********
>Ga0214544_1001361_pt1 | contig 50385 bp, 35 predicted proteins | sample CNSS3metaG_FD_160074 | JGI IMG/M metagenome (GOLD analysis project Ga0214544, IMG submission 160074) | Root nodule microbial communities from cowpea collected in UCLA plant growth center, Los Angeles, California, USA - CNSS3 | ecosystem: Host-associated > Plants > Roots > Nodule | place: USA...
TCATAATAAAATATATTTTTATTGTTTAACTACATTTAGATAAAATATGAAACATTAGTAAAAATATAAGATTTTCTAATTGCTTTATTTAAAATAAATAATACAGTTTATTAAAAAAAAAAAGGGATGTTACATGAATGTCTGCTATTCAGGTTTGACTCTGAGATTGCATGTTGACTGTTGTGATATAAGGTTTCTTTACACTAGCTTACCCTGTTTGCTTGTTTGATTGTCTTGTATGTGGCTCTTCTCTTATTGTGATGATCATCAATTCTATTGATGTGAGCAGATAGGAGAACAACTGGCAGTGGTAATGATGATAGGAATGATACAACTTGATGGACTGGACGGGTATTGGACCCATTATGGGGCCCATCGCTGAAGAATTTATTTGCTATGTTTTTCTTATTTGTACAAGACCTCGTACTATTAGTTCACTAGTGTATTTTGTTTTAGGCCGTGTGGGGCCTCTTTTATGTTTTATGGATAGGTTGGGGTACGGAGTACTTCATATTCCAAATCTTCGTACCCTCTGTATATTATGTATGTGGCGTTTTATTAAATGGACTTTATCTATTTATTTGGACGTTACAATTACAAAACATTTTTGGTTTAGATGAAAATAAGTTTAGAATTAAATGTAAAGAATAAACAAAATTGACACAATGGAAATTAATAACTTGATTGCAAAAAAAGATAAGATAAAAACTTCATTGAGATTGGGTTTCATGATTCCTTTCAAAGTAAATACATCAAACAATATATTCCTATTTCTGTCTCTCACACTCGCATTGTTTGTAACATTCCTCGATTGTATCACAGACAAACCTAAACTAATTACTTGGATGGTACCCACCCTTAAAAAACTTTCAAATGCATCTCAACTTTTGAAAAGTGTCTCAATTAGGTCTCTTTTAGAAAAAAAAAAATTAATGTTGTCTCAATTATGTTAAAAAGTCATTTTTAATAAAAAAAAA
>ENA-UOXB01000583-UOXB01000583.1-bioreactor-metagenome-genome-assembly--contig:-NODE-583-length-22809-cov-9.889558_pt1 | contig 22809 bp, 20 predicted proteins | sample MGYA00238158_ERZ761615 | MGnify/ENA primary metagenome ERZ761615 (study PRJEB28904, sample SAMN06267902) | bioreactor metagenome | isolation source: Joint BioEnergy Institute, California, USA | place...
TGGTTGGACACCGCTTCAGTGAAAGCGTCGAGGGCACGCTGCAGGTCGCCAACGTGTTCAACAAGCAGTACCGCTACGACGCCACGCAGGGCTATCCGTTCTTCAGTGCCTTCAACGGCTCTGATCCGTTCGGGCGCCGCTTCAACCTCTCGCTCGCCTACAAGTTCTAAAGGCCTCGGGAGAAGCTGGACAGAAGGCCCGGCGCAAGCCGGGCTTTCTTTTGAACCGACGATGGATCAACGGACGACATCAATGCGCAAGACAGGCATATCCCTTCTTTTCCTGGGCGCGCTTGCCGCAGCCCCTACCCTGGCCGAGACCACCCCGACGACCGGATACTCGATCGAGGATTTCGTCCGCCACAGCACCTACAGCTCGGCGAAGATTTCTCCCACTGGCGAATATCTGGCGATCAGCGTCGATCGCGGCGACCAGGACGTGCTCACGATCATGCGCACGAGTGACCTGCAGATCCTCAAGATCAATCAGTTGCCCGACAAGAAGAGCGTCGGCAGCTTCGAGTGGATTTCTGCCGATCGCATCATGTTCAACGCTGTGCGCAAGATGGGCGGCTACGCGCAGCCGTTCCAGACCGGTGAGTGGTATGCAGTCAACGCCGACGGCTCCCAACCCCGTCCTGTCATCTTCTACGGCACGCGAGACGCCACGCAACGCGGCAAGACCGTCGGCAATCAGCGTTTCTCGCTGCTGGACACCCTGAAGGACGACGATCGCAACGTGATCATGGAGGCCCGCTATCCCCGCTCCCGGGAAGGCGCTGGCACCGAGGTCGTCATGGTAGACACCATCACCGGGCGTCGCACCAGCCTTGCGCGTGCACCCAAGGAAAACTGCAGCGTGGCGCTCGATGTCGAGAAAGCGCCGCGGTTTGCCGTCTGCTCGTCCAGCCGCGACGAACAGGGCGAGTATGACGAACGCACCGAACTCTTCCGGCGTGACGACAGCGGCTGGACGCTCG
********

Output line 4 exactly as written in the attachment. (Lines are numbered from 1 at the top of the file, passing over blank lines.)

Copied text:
TGGTTGGACACCGCTTCAGTGAAAGCGTCGAGGGCACGCTGCAGGTCGCCAACGTGTTCAACAAGCAGTACCGCTACGACGCCACGCAGGGCTATCCGTTCTTCAGTGCCTTCAACGGCTCTGATCCGTTCGGGCGCCGCTTCAACCTCTCGCTCGCCTACAAGTTCTAAAGGCCTCGGGAGAAGCTGGACAGAAGGCCCGGCGCAAGCCGGGCTTTCTTTTGAACCGACGATGGATCAACGGACGACATCAATGCGCAAGACAGGCATATCCCTTCTTTTCCTGGGCGCGCTTGCCGCAGCCCCTACCCTGGCCGAGACCACCCCGACGACCGGATACTCGATCGAGGATTTCGTCCGCCACAGCACCTACAGCTCGGCGAAGATTTCTCCCACTGGCGAATATCTGGCGATCAGCGTCGATCGCGGCGACCAGGACGTGCTCACGATCATGCGCACGAGTGACCTGCAGATCCTCAAGATCAATCAGTTGCCCGACAAGAAGAGCGTCGGCAGCTTCGAGTGGATTTCTGCCGATCGCATCATGTTCAACGCTGTGCGCAAGATGGGCGGCTACGCGCAGCCGTTCCAGACCGGTGAGTGGTATGCAGTCAACGCCGACGGCTCCCAACCCCGTCCTGTCATCTTCTACGGCACGCGAGACGCCACGCAACGCGGCAAGACCGTCGGCAATCAGCGTTTCTCGCTGCTGGACACCCTGAAGGACGACGATCGCAACGTGATCATGGAGGCCCGCTATCCCCGCTCCCGGGAAGGCGCTGGCACCGAGGTCGTCATGGTAGACACCATCACCGGGCGTCGCACCAGCCTTGCGCGTGCACCCAAGGAAAACTGCAGCGTGGCGCTCGATGTCGAGAAAGCGCCGCGGTTTGCCGTCTGCTCGTCCAGCCGCGACGAACAGGGCGAGTATGACGAACGCACCGAACTCTTCCGGCGTGACGACAGCGGCTGGACGCTCG